“What do you mean? It’s a beautifully clear night. Look at that moon. Gotta go anyway,” she said. “Our messages are synced. Kayla knows when I’ve seen it… You could hurry up and get your license.”
“Look here, Marl’s. I can’t speed up the planet and skip through a month just so I can drive you everywhere.”
“Have you even tried?” she asked with a cheeky smile.
“For I am Superman,” Rob proclaimed into the night, “and instead of going back in time to save Lois Lane, who means nothing to me, I shall go forward, to save my super, yet unknown sister from having to walk everywhere.”
Marly was laughing so hard she thought she might wet herself.
“Stop it,” she said, and they walked from Kmart to the parks first gate in silence.
They stopped under the lone streetlight before entering the park.
“I know you wanna see her—”
“No idea who you’re talkin’ ‘bout, sis.”
“Susan?” Kayla said with a sidewards smile.
“Oh, her. Why didn’t you say so… Ouch!” he said when she playfully punched him in the arm.
“Just go,” she said, “I’ll be right.”
“I won’t tell if you don’t?”
“You know me. Tight as a drum,” Rob said running his index finger across his lips. “Text me when you get there. I’ll see you tomorrow?”
“Sure will,” Marly said and Rob opened the gate for her before walking towards the rail line to Susan’s place.
“Where am I?” she groaned and looked up to see if she could recognise anything, but she couldn’t see the moon anymore.
Instead of the soft dampness of grass, or a cold hard slab of cement, Marly realised she was lying on a dry dusty dirt floor. The taste of blood was thick in her mouth, and she found she couldn’t move anything but her eyes, nose and mouth.
“Is this… a cave?”
There’re no caves in Launy, she thought, and why can’t I move?
“All interesting thoughts,” a low voice, with a gentle growl behind those words, said from the darkness.
“What?” she asked.
“You can talk if you’d like,” the voice said, “but you’ll only bleed more, and you need your strength, Marly.”
A long furry thing ran across her throat, Like Mr. Tiggle’s tongue, she thought.
Marly had named a stray ginger cat that’d begun visiting her home over a year ago. He showed up once or twice a week, got a feed, a cuddle and sometimes slept with her.
“Mm, blood’s slowing,” the voice said. “Feel it. Embrace it.”
Rob? she thought, Where’s Rob?
“Let him go, doesn’t know,” it almost sang to her.
Where are we?
What do you want with me?
“I was just out looking for a snack, then you wandered willingly into my snare.”
What? I didn’t… I walked into the park.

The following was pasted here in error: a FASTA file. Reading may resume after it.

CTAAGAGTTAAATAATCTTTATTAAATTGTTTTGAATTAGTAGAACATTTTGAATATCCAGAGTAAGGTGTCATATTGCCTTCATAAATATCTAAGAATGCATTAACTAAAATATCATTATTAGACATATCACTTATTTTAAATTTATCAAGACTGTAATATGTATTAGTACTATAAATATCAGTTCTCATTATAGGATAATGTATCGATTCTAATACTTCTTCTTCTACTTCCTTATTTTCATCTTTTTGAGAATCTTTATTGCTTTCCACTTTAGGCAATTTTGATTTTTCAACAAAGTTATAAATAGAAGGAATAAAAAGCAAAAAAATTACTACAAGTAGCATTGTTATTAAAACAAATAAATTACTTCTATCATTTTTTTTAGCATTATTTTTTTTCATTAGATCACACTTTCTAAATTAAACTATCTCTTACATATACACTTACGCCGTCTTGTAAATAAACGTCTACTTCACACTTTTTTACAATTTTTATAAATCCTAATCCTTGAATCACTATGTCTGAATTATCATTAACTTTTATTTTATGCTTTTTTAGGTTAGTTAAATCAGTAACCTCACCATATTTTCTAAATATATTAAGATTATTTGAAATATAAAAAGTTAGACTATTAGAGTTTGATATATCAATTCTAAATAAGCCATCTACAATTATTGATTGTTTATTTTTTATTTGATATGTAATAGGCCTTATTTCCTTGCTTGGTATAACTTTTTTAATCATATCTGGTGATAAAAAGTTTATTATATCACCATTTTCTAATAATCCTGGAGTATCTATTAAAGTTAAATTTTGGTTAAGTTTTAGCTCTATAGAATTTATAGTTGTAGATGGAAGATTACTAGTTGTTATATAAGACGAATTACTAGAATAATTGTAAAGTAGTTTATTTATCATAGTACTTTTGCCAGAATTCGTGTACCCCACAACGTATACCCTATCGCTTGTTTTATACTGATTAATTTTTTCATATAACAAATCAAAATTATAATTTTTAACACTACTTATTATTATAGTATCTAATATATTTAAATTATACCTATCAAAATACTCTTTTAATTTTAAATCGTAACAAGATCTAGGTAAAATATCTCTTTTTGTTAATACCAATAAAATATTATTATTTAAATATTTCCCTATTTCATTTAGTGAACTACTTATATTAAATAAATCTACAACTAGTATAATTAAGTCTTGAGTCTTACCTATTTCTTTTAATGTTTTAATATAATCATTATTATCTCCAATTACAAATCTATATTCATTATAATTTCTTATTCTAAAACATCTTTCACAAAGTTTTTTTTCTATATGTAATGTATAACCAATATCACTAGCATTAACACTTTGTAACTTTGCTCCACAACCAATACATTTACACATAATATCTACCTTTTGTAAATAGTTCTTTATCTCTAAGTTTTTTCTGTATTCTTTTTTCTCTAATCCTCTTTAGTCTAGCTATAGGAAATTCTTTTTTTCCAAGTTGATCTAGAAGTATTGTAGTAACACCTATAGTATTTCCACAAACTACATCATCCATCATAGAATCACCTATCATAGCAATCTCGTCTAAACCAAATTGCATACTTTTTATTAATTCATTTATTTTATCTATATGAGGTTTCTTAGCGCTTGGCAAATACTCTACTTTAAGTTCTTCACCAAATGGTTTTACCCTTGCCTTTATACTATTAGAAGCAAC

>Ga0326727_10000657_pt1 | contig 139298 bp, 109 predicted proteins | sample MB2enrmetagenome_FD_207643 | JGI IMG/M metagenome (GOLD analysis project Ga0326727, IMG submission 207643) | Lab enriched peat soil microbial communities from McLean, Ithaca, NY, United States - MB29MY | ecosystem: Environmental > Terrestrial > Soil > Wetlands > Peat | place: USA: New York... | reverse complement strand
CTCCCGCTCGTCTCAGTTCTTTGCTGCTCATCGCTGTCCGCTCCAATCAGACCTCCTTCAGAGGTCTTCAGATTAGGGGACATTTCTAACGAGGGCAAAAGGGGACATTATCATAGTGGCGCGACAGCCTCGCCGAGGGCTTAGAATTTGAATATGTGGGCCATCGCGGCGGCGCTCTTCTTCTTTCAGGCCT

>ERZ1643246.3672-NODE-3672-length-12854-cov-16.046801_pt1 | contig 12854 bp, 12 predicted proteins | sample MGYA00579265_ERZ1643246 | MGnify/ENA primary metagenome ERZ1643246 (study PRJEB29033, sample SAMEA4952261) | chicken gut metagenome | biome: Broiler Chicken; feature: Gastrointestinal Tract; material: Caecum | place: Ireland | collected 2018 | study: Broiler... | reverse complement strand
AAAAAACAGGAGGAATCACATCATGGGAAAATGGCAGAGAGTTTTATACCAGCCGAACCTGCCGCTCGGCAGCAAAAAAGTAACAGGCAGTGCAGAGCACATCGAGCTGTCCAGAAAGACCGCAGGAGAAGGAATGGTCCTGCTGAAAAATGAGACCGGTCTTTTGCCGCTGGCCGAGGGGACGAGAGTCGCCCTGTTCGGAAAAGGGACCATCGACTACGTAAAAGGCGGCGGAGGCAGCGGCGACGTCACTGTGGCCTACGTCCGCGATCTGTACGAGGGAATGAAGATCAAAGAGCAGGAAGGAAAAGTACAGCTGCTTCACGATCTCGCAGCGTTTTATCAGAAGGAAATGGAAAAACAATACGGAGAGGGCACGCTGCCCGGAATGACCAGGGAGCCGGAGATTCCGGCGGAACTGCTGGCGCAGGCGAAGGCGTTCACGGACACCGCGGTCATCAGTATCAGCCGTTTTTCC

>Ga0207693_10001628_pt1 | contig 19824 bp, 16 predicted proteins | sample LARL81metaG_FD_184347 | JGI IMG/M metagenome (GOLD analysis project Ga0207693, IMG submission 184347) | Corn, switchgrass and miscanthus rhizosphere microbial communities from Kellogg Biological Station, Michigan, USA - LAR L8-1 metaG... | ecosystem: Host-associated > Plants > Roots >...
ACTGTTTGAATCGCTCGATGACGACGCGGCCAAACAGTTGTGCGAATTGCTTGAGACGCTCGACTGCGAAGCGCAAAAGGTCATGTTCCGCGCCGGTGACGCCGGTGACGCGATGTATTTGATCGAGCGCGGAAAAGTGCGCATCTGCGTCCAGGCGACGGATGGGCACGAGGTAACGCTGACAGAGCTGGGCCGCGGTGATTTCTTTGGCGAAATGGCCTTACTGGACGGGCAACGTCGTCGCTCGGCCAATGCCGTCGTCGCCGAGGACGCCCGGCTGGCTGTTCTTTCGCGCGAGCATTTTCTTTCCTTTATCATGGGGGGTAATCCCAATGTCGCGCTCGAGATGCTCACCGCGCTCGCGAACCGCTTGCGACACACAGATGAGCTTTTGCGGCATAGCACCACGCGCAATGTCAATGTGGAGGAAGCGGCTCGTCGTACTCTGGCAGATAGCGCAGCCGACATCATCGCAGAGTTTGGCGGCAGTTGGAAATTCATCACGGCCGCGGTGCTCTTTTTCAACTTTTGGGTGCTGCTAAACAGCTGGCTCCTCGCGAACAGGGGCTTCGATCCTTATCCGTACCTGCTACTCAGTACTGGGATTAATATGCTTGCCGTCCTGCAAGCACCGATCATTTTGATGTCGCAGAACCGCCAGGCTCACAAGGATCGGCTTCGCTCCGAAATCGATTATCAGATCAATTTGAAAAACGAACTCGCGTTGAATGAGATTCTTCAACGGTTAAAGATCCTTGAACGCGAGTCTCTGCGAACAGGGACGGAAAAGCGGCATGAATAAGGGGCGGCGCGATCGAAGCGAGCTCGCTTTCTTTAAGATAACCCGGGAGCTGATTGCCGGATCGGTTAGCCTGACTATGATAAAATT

“Semantics,” a soothing male voice answered.
“Who’s that?” she asked, her hopes growing at the thought she'd been found.
“It’s me,” they said and a person about Robs age, maybe a bit older, came into view.
“Are you here to save me?” she asked.
“Yes,” he said. “I am here to save you, Marly.”
“You’ve gotta watch out for the—”
“Beast, thing, it?”
“Yes,” she said, wondering how he knew her name. “It was just here. You must’ve seen it?”
“No, just me,” he said.
“I... I can’t move,” Marly said. “It did something to me.”
“I know,” he said. “I had to, or else you would’ve died.”
“What?” she asked, unwilling to believe her ears.
“I had to,” he said again, “and you can’t move because your bones are… realigning.”
Marly’s eyes widened as they adjusted to the darkness like a cat.
“Realign? Who are you?”
“I am Mark.”
“Are you a friend of the thing that was hunting me?”
“I am the… thing,” he said, and she felt a certain sadness behind his words. “I wasn’t hunting you. I was making sure you were safe.”
Safe? She thought, her mind reeling.
“It was you? In the bushes. Near the cannon?”
“What? No, I was up a tree—”
“I’ve seen you before,” Mark said.
“Really?” Marly asked, What a honey, she thought, then, am I under his thrall?
“Yes, thank you, and no,” he said.
“Under my thrall. I’ve watched you walk the park to that daemons house—”
“You call it, Kayla,” he said. “At first, I was curious about what kind of daemon you were, but found you were human, a beautiful, kind and loving human, but that daemon had you in its thrall.”
Marly was silent. Captivated by the soothing tones of his voice.
“Hang on,” she said. “You’re saying, Kayla’s a—”
“Daemon? Yes. She’s been hunting the park for years—”
“But I’ve known her since primary school.”
“I know,” he said. “I’ve been protecting you for a long time, Marly.”
She was about to speak, when suddenly the sound of her bones cracking and mending pounded in her ears, but it wasn’t painful.